Also, be wary of the tempo-setting effects of the steps your negotiation partner takes from his low offer upwards in the direction of your original quote. The distance between your original quote and your prospect's counteroffer will tend to be indicative of how far your prospect is prepared to go. So may the steps — large or small — by which your prospect gets closer to your original quote, e.g. whether they are 10% or 20% of your offer or theirs.

Example: If I quote an Indian agency €0.10 per word and they respond with a €0.035, they're rather obviously not going to accept €0.09 in the end unless I'm a real wizard of negotiation and have a good day. Since the divide is so huge, I basically say my goodbyes (note to self: I should have thanked them for thier time! I'll try next time.). Naturally, since I'm really quitting, the ball is totally in their court. If it even still is there. So they propose €0.045. That's 28% up from their last offer, which is actually a lot in that light, but neither the added €0.01 nor the resulting €0.045 appear significant next to my original quote. The €0.01 step makes it rather clear that perhaps or two more such steps would be possible after playing it right, but no more.

What's important here? Basically, the negotiation partner sets the tempo at which the two of you will now walk — if you allow it work. Don't allow your brain to accept the conclusion without challenging it, i.e. be conditioned to believe that €0.01 is the size of the steps you'll be making (and there are only so many steps you can realistically expect the other party to go). Be alert especially if it's not an agency from a developing or third-world country but someone more affluent from Europe or the States, whose real payment potential may be expected to be larger.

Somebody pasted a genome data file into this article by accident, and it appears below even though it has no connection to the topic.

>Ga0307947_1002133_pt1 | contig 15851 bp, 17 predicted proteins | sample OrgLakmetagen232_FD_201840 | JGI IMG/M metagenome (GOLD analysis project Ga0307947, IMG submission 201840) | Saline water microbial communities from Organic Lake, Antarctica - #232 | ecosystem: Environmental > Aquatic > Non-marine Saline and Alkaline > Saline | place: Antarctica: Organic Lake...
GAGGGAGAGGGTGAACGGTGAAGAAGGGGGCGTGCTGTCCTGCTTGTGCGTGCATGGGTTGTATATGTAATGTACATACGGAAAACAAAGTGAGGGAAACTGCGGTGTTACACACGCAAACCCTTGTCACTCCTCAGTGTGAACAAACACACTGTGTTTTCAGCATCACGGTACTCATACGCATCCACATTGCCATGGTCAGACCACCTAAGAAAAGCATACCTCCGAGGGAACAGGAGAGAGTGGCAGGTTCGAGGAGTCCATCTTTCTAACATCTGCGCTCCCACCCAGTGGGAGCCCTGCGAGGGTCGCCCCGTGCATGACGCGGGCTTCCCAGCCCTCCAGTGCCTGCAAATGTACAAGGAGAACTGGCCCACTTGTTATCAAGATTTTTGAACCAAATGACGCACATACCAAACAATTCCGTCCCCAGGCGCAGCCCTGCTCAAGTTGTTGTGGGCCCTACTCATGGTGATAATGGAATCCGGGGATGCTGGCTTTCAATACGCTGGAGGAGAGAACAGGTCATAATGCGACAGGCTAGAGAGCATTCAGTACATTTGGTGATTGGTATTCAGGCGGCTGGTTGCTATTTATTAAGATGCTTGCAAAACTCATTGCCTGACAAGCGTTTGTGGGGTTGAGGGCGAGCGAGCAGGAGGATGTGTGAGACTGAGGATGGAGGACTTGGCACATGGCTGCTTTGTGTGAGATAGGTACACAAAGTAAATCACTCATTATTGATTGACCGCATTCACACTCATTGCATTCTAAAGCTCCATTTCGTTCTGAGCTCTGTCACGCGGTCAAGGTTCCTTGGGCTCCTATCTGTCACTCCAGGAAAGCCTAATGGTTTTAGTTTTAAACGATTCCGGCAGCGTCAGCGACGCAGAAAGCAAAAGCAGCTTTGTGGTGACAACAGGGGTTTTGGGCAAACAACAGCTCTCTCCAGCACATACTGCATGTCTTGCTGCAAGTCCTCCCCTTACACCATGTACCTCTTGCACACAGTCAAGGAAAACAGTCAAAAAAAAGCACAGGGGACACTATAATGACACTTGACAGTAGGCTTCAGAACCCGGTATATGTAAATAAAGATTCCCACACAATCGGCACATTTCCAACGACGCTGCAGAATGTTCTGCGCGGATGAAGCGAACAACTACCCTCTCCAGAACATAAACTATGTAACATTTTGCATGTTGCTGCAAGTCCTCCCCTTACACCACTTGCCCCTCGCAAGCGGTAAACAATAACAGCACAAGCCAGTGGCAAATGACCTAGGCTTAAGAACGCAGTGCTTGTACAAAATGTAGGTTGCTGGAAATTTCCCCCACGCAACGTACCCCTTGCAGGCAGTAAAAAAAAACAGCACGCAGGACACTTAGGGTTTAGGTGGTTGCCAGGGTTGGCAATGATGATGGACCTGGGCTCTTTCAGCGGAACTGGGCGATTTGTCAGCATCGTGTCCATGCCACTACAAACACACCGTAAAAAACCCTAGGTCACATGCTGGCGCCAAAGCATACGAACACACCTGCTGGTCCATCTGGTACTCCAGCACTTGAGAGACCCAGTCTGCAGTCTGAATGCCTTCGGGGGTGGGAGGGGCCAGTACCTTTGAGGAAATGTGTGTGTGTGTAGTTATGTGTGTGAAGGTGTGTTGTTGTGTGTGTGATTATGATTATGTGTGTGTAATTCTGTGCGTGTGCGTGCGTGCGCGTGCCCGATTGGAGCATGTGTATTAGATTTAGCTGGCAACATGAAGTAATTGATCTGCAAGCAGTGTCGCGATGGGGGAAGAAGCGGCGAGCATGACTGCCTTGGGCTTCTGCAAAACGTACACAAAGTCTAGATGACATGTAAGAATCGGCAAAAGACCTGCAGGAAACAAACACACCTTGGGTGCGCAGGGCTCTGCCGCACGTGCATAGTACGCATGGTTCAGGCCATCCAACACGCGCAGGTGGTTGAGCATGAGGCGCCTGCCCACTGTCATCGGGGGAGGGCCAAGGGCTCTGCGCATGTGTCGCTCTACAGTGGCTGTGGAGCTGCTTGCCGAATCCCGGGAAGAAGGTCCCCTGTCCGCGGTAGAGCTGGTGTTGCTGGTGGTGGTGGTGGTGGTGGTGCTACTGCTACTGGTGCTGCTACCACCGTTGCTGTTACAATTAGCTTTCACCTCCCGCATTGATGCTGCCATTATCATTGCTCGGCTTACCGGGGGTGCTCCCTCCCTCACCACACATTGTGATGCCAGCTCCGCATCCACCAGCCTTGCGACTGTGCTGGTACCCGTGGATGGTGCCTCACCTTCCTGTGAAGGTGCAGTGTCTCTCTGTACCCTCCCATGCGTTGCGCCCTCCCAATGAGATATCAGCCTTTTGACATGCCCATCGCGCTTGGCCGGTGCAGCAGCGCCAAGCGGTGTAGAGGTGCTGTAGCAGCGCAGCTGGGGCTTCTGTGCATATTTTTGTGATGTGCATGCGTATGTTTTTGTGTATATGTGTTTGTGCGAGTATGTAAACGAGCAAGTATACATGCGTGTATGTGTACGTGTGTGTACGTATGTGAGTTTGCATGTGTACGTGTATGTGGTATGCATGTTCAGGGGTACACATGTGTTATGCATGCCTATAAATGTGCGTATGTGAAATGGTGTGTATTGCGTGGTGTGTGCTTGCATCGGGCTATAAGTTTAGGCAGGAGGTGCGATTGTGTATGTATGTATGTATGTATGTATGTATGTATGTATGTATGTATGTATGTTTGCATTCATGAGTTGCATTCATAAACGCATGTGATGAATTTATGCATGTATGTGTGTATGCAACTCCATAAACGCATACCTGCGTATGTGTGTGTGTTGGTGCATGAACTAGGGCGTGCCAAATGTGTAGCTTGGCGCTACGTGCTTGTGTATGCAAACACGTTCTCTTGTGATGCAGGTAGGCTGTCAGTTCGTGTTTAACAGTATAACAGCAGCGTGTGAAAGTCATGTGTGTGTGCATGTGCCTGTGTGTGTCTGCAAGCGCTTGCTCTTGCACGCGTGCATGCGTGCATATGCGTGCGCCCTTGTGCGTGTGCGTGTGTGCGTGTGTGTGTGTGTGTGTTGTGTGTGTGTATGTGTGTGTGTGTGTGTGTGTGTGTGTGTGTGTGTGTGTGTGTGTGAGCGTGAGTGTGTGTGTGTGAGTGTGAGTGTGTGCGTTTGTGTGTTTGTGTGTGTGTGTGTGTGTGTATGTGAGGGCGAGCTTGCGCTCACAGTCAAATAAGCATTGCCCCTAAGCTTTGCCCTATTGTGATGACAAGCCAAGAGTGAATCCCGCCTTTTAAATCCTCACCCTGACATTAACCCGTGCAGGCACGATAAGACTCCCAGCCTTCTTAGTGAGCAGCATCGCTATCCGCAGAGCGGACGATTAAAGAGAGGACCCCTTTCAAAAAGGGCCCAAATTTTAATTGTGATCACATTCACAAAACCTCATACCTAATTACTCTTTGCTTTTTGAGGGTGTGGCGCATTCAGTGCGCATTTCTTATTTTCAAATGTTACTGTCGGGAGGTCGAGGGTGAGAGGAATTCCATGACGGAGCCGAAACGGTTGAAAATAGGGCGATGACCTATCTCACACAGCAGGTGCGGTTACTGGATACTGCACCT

In this latter context it is important to note that low counteroffers and small incremental steps may in some cases result from a less affluent prospect simply communicating to you what sort of price would be closer to his comfort zone. With some empathy, we can even realise that such a proposal might even be somewhat high in the light of the going prices in the prospect's market or the prospect's level of affluence. The gradual concessions made by your prospect may actually be costly to make. And that's not the same as a powerful western corporation attempting to remodel the market to its benefit by forcing suppliers to accept paltry rates.

The result, however, is still that you can't really expect to be paid within your comfort zone. If only, perhaps, due to the different costs of living between your own place of living and your prospective client's.

Still, unless you want to  the amount you want — and you need to realise that nothing forces you to conclude the sale! The world won't end if the deal falls through.

Here's one more oriental reference to illustrate the point: The weakness of oriental sellers lies in their compulsion to make a sale. They just can't not make a sale, bar some tricky exceptions such as when you are deemed not worth trading with or sized up as too obviously penniless. You don't need to fall into that trap when you — as a translator or agency — offer translation to interested parties. Resist the compulsion to make a sale. You won't be a wimp if you don't make a sale on that day, I promise you. Quite the opposite, in fact. The hardest victories are those won over yourself.

Also remember that the toughest negotiating buyer is one that doesn't actually want to buy. Don't waste time trying to convince people who don't really need translation or don't need the quality or security you offer. Rather talk to people who have need of your services and can appreciate them. In fact, even if you were to end up working for a couple of cents a word, it would still be better to work for a favourably predisposed small company who appreciated the value than for a powerful, impassive and insensitive client who grudgingly paid your best rate. In which case can you expect a raise if the company becomes more successful over time or especially in connection with the value introduced by your expert translation?

Don't allow your ego to be used against you. In any case, it shouldn't feel bad if someone with a bad (unrealistically cheap) business model can't afford your services! If he could but won't, then why should you feel diminished in any way for actually resisting his attempt at drawing you into one of his shenanigans? Come on, that's a victory for you!